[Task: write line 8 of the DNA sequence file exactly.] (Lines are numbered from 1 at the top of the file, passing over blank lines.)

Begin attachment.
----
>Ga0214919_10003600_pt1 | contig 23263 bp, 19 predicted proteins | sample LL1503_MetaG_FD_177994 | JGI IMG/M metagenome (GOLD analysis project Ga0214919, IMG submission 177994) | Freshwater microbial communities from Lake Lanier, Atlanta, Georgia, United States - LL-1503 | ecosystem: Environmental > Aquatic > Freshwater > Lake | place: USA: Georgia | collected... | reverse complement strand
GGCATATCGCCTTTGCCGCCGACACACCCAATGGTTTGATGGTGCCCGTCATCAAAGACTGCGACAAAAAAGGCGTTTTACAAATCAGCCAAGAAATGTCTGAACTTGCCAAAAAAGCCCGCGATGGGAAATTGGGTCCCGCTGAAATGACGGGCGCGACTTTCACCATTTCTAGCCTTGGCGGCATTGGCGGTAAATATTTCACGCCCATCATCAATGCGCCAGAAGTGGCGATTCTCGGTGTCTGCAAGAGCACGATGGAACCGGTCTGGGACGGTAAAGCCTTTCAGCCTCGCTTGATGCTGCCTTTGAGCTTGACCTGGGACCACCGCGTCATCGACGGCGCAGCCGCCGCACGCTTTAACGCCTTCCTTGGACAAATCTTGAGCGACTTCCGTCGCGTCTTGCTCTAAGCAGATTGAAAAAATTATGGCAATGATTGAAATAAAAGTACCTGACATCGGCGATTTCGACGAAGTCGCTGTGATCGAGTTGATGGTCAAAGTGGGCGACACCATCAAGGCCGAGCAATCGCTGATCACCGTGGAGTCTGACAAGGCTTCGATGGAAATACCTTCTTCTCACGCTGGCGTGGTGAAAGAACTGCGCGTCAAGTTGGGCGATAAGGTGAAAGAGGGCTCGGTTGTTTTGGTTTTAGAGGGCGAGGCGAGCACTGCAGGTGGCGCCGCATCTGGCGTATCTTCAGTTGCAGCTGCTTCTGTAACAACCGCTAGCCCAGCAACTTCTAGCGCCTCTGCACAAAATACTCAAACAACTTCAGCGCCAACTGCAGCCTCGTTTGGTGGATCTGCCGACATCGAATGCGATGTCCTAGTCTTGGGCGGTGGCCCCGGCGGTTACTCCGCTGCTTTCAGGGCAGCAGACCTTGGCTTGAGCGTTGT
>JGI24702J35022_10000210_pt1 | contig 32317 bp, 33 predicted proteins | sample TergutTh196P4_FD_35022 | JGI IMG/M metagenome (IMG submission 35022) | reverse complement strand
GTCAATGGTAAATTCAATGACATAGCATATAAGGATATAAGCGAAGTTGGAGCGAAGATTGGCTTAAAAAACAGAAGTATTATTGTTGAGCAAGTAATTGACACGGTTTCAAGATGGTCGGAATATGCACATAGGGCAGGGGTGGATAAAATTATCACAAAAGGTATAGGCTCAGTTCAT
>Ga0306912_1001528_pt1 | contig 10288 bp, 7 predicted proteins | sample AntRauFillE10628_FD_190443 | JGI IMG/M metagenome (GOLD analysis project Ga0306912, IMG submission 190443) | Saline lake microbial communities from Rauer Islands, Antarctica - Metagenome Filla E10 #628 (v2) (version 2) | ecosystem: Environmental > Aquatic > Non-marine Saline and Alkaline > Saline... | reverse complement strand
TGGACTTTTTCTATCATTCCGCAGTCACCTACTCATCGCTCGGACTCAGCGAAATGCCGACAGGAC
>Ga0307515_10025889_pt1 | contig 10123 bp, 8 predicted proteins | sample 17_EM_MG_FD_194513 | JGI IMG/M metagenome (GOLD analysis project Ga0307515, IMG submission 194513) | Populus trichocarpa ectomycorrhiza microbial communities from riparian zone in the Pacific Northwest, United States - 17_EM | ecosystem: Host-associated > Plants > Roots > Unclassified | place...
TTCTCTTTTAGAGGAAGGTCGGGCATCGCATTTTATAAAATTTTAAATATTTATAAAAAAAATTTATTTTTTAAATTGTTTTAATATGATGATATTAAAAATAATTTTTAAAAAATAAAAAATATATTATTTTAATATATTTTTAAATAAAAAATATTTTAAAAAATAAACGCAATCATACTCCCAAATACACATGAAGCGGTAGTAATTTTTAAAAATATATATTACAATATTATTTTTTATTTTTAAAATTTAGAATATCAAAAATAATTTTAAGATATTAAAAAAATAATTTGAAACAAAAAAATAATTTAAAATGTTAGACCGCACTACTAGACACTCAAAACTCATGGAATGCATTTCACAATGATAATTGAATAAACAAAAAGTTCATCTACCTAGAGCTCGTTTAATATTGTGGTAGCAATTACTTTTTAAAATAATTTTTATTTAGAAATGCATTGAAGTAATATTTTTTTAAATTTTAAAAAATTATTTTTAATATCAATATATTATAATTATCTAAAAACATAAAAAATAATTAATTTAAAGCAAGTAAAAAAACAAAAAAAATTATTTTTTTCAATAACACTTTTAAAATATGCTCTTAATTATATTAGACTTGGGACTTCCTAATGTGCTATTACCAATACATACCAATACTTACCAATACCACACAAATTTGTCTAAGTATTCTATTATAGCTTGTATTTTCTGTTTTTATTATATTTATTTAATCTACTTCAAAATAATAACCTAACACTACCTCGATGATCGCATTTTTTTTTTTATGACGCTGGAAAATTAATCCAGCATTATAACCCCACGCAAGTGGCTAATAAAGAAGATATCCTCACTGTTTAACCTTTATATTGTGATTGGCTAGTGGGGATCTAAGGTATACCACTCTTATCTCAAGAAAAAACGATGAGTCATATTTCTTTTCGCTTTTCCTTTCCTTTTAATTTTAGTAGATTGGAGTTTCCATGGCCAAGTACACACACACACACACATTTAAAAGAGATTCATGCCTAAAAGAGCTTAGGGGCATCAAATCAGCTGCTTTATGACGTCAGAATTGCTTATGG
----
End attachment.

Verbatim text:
TTCTCTTTTAGAGGAAGGTCGGGCATCGCATTTTATAAAATTTTAAATATTTATAAAAAAAATTTATTTTTTAAATTGTTTTAATATGATGATATTAAAAATAATTTTTAAAAAATAAAAAATATATTATTTTAATATATTTTTAAATAAAAAATATTTTAAAAAATAAACGCAATCATACTCCCAAATACACATGAAGCGGTAGTAATTTTTAAAAATATATATTACAATATTATTTTTTATTTTTAAAATTTAGAATATCAAAAATAATTTTAAGATATTAAAAAAATAATTTGAAACAAAAAAATAATTTAAAATGTTAGACCGCACTACTAGACACTCAAAACTCATGGAATGCATTTCACAATGATAATTGAATAAACAAAAAGTTCATCTACCTAGAGCTCGTTTAATATTGTGGTAGCAATTACTTTTTAAAATAATTTTTATTTAGAAATGCATTGAAGTAATATTTTTTTAAATTTTAAAAAATTATTTTTAATATCAATATATTATAATTATCTAAAAACATAAAAAATAATTAATTTAAAGCAAGTAAAAAAACAAAAAAAATTATTTTTTTCAATAACACTTTTAAAATATGCTCTTAATTATATTAGACTTGGGACTTCCTAATGTGCTATTACCAATACATACCAATACTTACCAATACCACACAAATTTGTCTAAGTATTCTATTATAGCTTGTATTTTCTGTTTTTATTATATTTATTTAATCTACTTCAAAATAATAACCTAACACTACCTCGATGATCGCATTTTTTTTTTTATGACGCTGGAAAATTAATCCAGCATTATAACCCCACGCAAGTGGCTAATAAAGAAGATATCCTCACTGTTTAACCTTTATATTGTGATTGGCTAGTGGGGATCTAAGGTATACCACTCTTATCTCAAGAAAAAACGATGAGTCATATTTCTTTTCGCTTTTCCTTTCCTTTTAATTTTAGTAGATTGGAGTTTCCATGGCCAAGTACACACACACACACACATTTAAAAGAGATTCATGCCTAAAAGAGCTTAGGGGCATCAAATCAGCTGCTTTATGACGTCAGAATTGCTTATGG